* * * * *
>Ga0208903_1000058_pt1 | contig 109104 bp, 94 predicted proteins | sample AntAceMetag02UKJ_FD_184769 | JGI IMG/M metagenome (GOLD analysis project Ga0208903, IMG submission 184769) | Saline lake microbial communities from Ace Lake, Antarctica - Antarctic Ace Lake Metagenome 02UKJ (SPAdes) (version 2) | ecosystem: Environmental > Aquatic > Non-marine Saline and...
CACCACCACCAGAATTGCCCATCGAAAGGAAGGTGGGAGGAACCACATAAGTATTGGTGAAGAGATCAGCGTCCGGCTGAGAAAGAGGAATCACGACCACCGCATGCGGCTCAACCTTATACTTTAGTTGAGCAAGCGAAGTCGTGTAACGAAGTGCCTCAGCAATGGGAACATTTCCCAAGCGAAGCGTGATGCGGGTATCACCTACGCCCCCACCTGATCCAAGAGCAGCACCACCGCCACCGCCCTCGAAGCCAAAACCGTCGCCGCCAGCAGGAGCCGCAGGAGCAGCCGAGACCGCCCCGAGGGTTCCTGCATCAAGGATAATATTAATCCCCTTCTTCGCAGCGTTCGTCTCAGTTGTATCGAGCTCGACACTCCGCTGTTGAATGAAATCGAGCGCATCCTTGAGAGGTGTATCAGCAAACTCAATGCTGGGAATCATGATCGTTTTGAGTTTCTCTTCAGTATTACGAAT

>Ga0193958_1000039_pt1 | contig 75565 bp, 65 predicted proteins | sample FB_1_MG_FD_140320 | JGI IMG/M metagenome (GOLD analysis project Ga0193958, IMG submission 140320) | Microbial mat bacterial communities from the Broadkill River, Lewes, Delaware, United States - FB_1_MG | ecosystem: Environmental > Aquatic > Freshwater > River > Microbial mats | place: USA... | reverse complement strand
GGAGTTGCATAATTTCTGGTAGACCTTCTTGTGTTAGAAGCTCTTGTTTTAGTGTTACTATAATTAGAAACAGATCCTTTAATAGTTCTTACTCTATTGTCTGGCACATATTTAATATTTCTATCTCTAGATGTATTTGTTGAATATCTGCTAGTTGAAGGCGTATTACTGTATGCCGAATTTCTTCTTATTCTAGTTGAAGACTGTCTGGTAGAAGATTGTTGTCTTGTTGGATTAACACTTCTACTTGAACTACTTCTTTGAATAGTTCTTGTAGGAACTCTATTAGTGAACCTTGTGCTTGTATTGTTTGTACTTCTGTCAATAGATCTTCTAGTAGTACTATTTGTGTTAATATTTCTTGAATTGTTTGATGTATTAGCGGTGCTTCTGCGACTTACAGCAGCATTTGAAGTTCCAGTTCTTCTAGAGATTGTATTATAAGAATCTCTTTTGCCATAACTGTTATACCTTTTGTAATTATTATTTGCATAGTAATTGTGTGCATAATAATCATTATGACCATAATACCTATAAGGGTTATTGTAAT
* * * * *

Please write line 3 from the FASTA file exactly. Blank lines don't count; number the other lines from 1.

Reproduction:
>Ga0193958_1000039_pt1 | contig 75565 bp, 65 predicted proteins | sample FB_1_MG_FD_140320 | JGI IMG/M metagenome (GOLD analysis project Ga0193958, IMG submission 140320) | Microbial mat bacterial communities from the Broadkill River, Lewes, Delaware, United States - FB_1_MG | ecosystem: Environmental > Aquatic > Freshwater > River > Microbial mats | place: USA... | reverse complement strand